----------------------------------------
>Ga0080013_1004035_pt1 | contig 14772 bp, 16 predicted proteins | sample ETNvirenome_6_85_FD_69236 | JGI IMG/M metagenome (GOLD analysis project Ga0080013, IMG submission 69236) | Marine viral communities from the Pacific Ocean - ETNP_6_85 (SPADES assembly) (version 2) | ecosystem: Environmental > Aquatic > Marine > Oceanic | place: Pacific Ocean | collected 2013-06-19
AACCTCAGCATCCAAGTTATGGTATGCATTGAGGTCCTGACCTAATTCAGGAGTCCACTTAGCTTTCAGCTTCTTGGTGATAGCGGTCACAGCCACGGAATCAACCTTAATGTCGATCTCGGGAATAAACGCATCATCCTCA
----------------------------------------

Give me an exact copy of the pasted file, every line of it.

>Ga0080013_1004035_pt1 | contig 14772 bp, 16 predicted proteins | sample ETNvirenome_6_85_FD_69236 | JGI IMG/M metagenome (GOLD analysis project Ga0080013, IMG submission 69236) | Marine viral communities from the Pacific Ocean - ETNP_6_85 (SPADES assembly) (version 2) | ecosystem: Environmental > Aquatic > Marine > Oceanic | place: Pacific Ocean | collected 2013-06-19
AACCTCAGCATCCAAGTTATGGTATGCATTGAGGTCCTGACCTAATTCAGGAGTCCACTTAGCTTTCAGCTTCTTGGTGATAGCGGTCACAGCCACGGAATCAACCTTAATGTCGATCTCGGGAATAAACGCATCATCCTCA